A patient with type 2 diabetes previously well controlled on KOMBIGLYZE XR who develops laboratory abnormalities or clinical illness (especially vague and poorly defined illness) should be evaluated promptly for evidence of ketoacidosis or lactic acidosis. Evaluation should include serum electrolytes and ketones, blood glucose and, if indicated, blood pH, lactate, pyruvate, and metformin levels. If acidosis of either form occurs, KOMBIGLYZE XR must be stopped immediately and other appropriate corrective measures initiated.

Hypoglycemia With Concomitant Use Of Sulfonylurea Or Insulin

Saxagliptin

When saxagliptin was used in combination with a sulfonylurea or with insulin, medications known to cause hypoglycemia, the incidence of confirmed hypoglycemia was increased over that of placebo used in combination with a sulfonylurea or with insulin. Therefore, a lower dose of the insulin secretagogue or insulin may be required to minimize the risk of hypoglycemia when used in combination with KOMBIGLYZE XR.

Metformin hydrochloride

Hypoglycemia does not occur in patients receiving metformin alone under usual circumstances of use, but could occur when caloric intake is deficient, when strenuous exercise is not compensated by caloric supplementation, or during concomitant use with other glucose-lowering agents (such as sulfonylureas and insulin) or ethanol. Elderly, debilitated, or malnourished patients and those with adrenal or pituitary insufficiency or alcohol intoxication are particularly susceptible to hypoglycemic effects. Hypoglycemia may be difficult to recognize in the elderly and in people who are taking beta-adrenergic blocking drugs.

Concomitant Medications Affecting Renal Function Or Metformin Disposition

Concomitant medication(s) that may affect renal function or result in significant hemodynamic change or may interfere with the disposition of metformin, such as cationic drugs that are eliminated by renal tubular secretion , should be used with caution.

Radiologic Studies With Intravascular Iodinated Contrast Materials

Intravascular contrast studies with iodinated materials can lead to acute alteration of renal function and have been associated with lactic acidosis in patients receiving metformin. Therefore, in patients in whom any such study is planned, KOMBIGLYZE XR should be temporarily discontinued at the time of or prior to the procedure, and withheld for 48 hours subsequent to the procedure and reinstituted only after renal function has been re-evaluated and found to be normal.

Hypoxic States

Cardiovascular collapse (shock), acute congestive heart failure, acute myocardial infarction, and other conditions characterized by hypoxemia have been associated with lactic acidosis and may also cause prerenal azotemia. When such events occur in patients on KOMBIGLYZE XR therapy, the drug should be promptly discontinued.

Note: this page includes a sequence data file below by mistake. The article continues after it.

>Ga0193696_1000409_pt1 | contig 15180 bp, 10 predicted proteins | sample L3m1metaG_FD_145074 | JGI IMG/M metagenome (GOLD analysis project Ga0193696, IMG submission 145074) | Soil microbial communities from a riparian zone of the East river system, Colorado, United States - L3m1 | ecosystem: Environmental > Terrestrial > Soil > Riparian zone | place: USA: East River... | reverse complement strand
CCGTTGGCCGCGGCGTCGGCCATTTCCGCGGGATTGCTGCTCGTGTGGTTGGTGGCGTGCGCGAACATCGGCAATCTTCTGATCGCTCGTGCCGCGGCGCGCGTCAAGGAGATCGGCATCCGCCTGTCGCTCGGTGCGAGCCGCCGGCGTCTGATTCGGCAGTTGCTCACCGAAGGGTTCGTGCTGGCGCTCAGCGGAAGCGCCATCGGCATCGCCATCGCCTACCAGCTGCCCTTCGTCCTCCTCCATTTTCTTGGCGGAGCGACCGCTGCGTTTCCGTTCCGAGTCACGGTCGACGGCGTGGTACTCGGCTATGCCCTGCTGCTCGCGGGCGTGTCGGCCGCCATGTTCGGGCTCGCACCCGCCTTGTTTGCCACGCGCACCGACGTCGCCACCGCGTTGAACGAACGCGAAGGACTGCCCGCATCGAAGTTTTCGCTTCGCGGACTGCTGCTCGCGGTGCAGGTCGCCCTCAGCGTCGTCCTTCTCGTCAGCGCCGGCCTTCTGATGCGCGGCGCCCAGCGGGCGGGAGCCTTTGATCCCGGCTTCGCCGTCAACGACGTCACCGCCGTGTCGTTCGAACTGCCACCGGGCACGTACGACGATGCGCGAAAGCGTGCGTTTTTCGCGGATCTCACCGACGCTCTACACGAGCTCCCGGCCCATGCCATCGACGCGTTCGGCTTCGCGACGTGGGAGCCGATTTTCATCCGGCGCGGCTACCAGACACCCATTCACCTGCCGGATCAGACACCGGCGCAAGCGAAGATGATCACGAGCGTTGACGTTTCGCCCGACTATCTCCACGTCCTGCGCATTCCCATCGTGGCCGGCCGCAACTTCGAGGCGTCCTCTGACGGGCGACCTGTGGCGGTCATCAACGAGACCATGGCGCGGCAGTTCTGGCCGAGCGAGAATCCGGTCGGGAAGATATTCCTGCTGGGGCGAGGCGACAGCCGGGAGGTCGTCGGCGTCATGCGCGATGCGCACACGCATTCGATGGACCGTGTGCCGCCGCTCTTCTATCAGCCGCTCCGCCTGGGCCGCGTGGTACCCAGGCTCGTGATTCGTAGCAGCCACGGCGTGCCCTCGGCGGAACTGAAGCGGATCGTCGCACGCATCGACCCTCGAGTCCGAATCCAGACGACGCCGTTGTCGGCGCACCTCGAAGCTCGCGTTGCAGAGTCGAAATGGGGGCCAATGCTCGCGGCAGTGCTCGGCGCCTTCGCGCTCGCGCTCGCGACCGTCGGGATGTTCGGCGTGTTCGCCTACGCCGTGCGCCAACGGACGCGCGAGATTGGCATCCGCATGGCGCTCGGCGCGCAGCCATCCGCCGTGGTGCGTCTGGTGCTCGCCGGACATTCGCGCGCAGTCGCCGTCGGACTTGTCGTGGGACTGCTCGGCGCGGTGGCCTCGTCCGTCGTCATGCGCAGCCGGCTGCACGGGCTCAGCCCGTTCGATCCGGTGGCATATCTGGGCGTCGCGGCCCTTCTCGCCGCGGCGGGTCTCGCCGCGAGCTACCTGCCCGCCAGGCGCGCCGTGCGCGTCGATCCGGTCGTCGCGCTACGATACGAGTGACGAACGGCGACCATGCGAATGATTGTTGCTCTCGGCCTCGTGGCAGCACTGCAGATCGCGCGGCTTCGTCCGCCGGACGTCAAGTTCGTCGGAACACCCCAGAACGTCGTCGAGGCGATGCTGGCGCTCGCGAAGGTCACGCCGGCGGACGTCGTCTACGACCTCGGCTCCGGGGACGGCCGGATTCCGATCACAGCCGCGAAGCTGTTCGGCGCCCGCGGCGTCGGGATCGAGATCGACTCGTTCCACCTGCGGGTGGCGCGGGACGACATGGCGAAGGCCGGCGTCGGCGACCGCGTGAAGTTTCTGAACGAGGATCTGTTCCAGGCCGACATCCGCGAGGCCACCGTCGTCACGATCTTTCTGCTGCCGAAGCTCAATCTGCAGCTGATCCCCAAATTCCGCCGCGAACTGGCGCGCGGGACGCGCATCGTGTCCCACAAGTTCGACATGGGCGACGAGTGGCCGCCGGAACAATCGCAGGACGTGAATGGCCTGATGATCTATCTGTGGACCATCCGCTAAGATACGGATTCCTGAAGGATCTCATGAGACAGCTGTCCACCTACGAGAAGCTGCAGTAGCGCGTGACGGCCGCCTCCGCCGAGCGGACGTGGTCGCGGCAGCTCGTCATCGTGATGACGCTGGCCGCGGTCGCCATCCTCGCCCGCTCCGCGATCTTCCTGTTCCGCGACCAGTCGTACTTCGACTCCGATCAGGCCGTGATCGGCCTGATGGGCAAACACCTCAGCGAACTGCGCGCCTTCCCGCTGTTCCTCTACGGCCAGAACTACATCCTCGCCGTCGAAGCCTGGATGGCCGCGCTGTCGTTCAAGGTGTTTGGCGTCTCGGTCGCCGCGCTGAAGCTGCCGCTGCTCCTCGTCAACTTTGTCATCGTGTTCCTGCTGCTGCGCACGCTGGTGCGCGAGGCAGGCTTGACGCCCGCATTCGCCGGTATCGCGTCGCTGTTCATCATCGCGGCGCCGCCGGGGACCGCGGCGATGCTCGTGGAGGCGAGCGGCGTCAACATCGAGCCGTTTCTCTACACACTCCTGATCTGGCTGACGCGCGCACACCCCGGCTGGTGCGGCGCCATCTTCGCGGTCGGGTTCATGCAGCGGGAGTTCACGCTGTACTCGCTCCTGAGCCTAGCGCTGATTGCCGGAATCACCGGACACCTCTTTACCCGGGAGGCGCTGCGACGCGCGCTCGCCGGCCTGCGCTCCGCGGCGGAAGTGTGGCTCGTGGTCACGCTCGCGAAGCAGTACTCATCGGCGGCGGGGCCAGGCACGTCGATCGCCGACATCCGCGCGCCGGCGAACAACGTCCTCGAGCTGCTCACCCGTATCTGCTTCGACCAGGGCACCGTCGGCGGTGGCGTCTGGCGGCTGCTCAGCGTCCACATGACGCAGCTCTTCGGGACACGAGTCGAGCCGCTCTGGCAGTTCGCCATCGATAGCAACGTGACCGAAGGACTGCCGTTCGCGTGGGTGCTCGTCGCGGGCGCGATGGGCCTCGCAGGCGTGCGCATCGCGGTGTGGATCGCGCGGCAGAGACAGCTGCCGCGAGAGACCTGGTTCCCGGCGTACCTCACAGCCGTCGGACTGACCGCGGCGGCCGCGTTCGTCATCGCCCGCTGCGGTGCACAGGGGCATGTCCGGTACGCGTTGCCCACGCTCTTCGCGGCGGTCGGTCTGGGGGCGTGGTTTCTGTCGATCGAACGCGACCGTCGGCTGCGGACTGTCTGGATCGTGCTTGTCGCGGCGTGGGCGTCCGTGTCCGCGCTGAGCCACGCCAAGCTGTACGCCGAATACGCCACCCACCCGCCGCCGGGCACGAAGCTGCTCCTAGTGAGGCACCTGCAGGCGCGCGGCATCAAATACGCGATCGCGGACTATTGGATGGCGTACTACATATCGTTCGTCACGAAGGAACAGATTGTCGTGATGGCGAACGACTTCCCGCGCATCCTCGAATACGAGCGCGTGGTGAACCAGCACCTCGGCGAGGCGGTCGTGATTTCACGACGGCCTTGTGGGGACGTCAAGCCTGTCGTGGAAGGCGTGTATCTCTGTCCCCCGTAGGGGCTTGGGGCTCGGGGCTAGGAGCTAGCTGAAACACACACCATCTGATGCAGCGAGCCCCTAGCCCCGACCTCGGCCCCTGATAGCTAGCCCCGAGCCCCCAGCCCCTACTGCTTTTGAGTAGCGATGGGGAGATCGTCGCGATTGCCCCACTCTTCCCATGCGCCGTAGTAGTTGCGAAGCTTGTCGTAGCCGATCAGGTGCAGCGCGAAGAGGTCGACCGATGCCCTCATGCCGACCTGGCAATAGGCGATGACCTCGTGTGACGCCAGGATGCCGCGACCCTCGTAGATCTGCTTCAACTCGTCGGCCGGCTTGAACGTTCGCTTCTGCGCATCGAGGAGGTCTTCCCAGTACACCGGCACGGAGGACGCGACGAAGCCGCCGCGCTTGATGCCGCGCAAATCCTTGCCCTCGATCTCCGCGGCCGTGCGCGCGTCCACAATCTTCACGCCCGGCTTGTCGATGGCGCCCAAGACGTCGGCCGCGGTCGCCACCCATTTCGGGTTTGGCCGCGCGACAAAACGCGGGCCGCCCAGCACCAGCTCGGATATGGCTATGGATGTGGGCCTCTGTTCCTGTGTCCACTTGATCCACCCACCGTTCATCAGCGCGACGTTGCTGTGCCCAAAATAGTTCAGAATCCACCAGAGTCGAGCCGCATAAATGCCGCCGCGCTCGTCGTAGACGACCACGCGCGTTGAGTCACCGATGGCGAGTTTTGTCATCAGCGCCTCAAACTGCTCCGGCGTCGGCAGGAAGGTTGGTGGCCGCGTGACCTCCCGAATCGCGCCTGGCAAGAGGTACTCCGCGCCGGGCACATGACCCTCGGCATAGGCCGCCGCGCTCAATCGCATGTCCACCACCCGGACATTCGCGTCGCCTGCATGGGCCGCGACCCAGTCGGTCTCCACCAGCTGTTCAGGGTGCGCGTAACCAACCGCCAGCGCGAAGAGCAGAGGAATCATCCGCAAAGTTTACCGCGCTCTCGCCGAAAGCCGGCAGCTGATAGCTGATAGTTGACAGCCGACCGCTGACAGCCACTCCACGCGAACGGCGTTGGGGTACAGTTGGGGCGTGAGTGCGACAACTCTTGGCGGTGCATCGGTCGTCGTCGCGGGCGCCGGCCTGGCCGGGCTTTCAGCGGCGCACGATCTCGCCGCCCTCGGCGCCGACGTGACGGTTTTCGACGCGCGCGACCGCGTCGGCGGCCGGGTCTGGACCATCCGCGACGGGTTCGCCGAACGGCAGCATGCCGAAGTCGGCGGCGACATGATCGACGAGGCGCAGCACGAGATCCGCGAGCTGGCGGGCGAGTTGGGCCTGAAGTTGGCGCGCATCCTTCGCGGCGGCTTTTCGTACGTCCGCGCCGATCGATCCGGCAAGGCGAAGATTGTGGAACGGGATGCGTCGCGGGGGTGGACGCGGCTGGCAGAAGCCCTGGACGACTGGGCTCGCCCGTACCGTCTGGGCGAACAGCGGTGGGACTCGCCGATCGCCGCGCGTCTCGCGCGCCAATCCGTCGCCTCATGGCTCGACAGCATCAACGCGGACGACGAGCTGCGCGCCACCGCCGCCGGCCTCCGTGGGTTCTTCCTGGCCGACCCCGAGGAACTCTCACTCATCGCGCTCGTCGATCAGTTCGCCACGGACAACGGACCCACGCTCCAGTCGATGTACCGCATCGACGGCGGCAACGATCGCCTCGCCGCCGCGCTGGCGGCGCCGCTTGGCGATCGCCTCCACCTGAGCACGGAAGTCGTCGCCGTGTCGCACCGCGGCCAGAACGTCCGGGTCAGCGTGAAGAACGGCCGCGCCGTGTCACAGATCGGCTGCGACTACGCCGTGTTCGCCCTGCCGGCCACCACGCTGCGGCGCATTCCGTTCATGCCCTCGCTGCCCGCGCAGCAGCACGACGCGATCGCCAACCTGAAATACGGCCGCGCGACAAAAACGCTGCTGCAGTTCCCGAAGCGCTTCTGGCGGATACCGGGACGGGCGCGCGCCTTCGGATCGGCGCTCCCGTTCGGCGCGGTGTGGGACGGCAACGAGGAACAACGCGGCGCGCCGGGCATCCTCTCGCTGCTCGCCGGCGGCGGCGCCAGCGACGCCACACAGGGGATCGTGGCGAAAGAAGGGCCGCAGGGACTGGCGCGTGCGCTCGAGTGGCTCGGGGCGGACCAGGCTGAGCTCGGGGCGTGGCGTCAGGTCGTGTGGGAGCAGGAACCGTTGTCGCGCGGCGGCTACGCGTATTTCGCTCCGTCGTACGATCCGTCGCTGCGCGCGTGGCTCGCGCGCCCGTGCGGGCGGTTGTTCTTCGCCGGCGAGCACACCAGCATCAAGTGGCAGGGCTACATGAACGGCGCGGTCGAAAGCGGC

Hypersensitivity Reactions

There have been postmarketing reports of serious hypersensitivity reactions in patients treated with saxagliptin. These reactions include anaphylaxis, angioedema, and exfoliative skin conditions. Onset of these reactions occurred within the first 3 months after initiation of treatment with saxagliptin, with some reports occurring after the first dose. If a serious hypersensitivity reaction is suspected, discontinue KOMBIGLYZE XR, assess for other potential causes for the event, and institute alternative treatment for diabetes.

Use caution in a patient with a history of angioedema to another dipeptidyl peptidase-4 (DPP4) inhibitor because it is unknown whether such patients will be predisposed to angioedema with KOMBIGLYZE XR.

Severe And Disabling Arthralgia

There have been postmarketing reports of severe and disabling arthralgia in patients taking DPP4 inhibitors. The time to onset of symptoms following initiation of drug therapy varied from one day to years. Patients experienced relief of symptoms upon discontinuation of the medication. A subset of patients experienced a recurrence of symptoms when restarting the same drug or a different DPP4 inhibitor. Consider DPP4 inhibitors as a possible cause for severe joint pain and discontinue drug if appropriate.

Macrovascular Outcomes

There have been no clinical studies establishing conclusive evidence of macrovascular risk reduction with KOMBIGLYZE XR or any other antidiabetic drug.

Patient Counseling Information

See FDA-approved patient labeling (Medication Guide).

Medication Guide

Healthcare providers should instruct their patients to read the Medication Guide before starting KOMBIGLYZE XR therapy and to reread it each time the prescription is renewed. Patients should be instructed to inform their healthcare provider if they develop any unusual symptom or if any existing symptom persists or worsens.